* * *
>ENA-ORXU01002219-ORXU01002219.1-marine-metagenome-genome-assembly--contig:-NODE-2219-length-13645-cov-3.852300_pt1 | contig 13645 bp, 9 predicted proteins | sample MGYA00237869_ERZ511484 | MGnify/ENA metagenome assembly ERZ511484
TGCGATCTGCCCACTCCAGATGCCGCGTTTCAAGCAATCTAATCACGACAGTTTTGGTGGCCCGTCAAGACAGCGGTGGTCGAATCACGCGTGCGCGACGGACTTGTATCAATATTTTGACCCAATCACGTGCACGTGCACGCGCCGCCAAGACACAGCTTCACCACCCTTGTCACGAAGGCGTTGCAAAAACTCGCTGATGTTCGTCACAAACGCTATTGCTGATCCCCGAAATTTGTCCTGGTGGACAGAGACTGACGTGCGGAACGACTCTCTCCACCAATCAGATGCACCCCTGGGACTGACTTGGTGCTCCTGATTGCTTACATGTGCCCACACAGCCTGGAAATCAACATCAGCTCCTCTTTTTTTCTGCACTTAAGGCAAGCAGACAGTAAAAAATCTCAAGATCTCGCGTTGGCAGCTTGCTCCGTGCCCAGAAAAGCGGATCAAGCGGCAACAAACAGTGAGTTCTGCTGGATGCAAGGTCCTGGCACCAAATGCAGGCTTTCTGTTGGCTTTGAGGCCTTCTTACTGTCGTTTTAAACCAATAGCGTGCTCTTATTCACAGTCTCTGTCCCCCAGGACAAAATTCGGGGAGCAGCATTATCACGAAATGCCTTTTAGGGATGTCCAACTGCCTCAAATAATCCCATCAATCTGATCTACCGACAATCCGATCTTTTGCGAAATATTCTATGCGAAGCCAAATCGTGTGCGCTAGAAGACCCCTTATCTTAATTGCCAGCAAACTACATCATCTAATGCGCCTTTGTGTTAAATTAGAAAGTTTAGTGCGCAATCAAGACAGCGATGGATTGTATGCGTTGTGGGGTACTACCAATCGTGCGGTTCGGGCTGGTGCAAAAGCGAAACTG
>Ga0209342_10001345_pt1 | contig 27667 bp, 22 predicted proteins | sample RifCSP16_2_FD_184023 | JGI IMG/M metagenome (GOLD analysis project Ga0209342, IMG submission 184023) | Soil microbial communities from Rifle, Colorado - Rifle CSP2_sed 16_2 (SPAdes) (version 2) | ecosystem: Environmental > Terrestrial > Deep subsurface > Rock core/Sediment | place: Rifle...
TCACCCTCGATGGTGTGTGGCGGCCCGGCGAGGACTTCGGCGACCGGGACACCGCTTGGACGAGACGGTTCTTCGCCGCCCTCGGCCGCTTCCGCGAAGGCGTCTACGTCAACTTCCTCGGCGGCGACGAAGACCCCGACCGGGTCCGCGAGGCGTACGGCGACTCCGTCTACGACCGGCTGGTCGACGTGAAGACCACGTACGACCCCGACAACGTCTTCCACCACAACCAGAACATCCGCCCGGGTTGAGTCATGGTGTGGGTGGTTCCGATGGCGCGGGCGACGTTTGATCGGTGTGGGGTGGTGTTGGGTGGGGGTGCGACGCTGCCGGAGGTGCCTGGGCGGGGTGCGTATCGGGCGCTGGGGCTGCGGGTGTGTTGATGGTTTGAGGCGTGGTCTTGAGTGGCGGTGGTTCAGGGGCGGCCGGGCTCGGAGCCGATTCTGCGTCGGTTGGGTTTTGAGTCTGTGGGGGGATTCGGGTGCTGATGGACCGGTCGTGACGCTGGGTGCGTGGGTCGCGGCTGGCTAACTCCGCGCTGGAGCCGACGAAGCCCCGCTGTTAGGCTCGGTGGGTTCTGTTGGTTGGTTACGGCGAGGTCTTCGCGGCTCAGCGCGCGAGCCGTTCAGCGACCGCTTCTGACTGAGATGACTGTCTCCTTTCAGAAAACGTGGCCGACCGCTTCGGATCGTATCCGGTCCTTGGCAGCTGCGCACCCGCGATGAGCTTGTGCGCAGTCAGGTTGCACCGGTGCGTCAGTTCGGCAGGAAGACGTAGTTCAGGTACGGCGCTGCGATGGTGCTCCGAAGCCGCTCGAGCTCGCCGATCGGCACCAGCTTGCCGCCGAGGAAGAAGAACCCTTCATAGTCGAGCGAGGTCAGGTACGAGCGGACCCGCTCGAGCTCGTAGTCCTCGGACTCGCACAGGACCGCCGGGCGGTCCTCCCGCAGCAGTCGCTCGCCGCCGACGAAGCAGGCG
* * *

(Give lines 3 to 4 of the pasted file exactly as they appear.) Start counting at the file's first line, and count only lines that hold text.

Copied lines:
>Ga0209342_10001345_pt1 | contig 27667 bp, 22 predicted proteins | sample RifCSP16_2_FD_184023 | JGI IMG/M metagenome (GOLD analysis project Ga0209342, IMG submission 184023) | Soil microbial communities from Rifle, Colorado - Rifle CSP2_sed 16_2 (SPAdes) (version 2) | ecosystem: Environmental > Terrestrial > Deep subsurface > Rock core/Sediment | place: Rifle...
TCACCCTCGATGGTGTGTGGCGGCCCGGCGAGGACTTCGGCGACCGGGACACCGCTTGGACGAGACGGTTCTTCGCCGCCCTCGGCCGCTTCCGCGAAGGCGTCTACGTCAACTTCCTCGGCGGCGACGAAGACCCCGACCGGGTCCGCGAGGCGTACGGCGACTCCGTCTACGACCGGCTGGTCGACGTGAAGACCACGTACGACCCCGACAACGTCTTCCACCACAACCAGAACATCCGCCCGGGTTGAGTCATGGTGTGGGTGGTTCCGATGGCGCGGGCGACGTTTGATCGGTGTGGGGTGGTGTTGGGTGGGGGTGCGACGCTGCCGGAGGTGCCTGGGCGGGGTGCGTATCGGGCGCTGGGGCTGCGGGTGTGTTGATGGTTTGAGGCGTGGTCTTGAGTGGCGGTGGTTCAGGGGCGGCCGGGCTCGGAGCCGATTCTGCGTCGGTTGGGTTTTGAGTCTGTGGGGGGATTCGGGTGCTGATGGACCGGTCGTGACGCTGGGTGCGTGGGTCGCGGCTGGCTAACTCCGCGCTGGAGCCGACGAAGCCCCGCTGTTAGGCTCGGTGGGTTCTGTTGGTTGGTTACGGCGAGGTCTTCGCGGCTCAGCGCGCGAGCCGTTCAGCGACCGCTTCTGACTGAGATGACTGTCTCCTTTCAGAAAACGTGGCCGACCGCTTCGGATCGTATCCGGTCCTTGGCAGCTGCGCACCCGCGATGAGCTTGTGCGCAGTCAGGTTGCACCGGTGCGTCAGTTCGGCAGGAAGACGTAGTTCAGGTACGGCGCTGCGATGGTGCTCCGAAGCCGCTCGAGCTCGCCGATCGGCACCAGCTTGCCGCCGAGGAAGAAGAACCCTTCATAGTCGAGCGAGGTCAGGTACGAGCGGACCCGCTCGAGCTCGTAGTCCTCGGACTCGCACAGGACCGCCGGGCGGTCCTCCCGCAGCAGTCGCTCGCCGCCGACGAAGCAGGCG